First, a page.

A number of steps have been taken by the FDA to make naloxone products more accessible. The agency invited sponsors to file applications for the approval of OTC naloxone products in November 2022 after making the preliminary determination that several naloxone products, including the one that was finally approved today, may be secure and efficient for use in OTC settings. The organisation earlier declared in 2019 that it has created, tested, and validated a model naloxone Drug Facts Label (DFL) with simple-to-understand pictograms on how to take the medication to encourage manufacturers to pursue approval of OTC naloxone products. In order to evaluate whether all of the product’s components with which a user would interact could be used safely and successfully as intended, a simulated use Human Factors validation study was conducted. The research’s findings were utilised to support the authorised application along with the model DFL.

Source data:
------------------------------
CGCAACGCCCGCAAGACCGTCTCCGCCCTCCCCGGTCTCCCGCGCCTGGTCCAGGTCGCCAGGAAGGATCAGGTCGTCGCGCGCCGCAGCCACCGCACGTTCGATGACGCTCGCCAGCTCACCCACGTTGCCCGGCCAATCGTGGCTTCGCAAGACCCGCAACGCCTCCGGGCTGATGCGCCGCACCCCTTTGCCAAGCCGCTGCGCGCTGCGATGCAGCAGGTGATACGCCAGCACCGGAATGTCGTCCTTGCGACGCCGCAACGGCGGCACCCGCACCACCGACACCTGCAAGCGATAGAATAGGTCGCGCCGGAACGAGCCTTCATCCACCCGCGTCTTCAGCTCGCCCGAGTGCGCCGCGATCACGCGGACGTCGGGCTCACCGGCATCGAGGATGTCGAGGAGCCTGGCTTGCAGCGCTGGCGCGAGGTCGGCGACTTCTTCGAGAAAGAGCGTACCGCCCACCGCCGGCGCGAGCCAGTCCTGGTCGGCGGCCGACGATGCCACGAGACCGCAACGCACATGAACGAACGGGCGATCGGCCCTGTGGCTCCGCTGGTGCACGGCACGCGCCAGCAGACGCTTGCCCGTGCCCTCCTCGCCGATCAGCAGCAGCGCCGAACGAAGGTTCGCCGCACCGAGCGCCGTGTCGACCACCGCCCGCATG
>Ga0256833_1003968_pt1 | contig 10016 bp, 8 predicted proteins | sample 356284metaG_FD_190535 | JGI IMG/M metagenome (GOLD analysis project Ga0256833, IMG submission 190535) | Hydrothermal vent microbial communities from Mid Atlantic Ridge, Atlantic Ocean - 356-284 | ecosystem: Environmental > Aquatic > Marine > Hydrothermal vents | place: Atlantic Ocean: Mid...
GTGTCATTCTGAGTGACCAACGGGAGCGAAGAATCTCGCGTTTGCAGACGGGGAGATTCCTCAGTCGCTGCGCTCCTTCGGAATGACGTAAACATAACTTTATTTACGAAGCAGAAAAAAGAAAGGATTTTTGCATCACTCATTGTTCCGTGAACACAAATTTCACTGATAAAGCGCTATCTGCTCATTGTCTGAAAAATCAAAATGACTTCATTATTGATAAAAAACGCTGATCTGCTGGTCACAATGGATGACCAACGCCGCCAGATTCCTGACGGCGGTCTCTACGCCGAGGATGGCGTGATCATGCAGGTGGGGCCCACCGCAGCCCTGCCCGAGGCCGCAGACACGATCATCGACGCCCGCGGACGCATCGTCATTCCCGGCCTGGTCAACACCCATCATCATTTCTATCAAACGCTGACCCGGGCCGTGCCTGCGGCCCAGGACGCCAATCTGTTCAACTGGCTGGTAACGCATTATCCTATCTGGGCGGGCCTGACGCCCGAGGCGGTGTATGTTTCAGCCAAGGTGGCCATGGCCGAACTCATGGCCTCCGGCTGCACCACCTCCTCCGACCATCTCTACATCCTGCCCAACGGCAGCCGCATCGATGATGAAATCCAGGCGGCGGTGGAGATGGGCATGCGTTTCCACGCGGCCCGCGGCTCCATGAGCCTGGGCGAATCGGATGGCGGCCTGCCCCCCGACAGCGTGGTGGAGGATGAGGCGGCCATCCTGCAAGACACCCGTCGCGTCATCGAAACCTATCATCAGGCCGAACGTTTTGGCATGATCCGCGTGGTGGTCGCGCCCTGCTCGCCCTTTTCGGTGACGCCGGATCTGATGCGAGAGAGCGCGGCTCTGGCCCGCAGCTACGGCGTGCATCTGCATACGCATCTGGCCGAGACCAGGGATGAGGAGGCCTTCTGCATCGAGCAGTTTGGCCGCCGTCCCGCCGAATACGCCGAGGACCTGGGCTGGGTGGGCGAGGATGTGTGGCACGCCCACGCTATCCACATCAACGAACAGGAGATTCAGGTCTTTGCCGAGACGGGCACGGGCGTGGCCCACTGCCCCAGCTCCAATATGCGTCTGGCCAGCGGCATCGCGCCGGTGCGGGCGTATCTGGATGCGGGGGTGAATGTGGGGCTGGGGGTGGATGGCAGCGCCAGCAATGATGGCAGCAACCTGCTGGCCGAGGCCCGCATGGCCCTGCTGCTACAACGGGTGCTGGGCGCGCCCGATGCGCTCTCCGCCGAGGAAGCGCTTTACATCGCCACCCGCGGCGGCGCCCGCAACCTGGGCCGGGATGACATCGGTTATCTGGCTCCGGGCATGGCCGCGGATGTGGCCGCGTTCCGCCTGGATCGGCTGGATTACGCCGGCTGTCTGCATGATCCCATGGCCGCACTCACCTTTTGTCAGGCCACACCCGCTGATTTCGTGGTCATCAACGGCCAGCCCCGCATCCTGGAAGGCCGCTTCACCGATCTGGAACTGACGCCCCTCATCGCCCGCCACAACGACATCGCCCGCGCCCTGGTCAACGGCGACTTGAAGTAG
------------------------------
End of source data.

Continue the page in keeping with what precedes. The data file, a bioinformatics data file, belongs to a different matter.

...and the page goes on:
With the help of the FDA Overdose Prevention Framework, the organisation is still committed to addressing all aspects of substance use, abuse, substance use disorders, overdose, and fatalities in the US. Priorities set forth in the framework include promoting primary prevention by preventing unwarranted initial prescription drug exposure and unwarranted prolonged prescribing, promoting harm reduction through innovation and education, advancing the development of evidence-based treatments for substance use disorders, and safeguarding the general public from illegal, misdirected, or counterfeit drugs that pose overdose risks.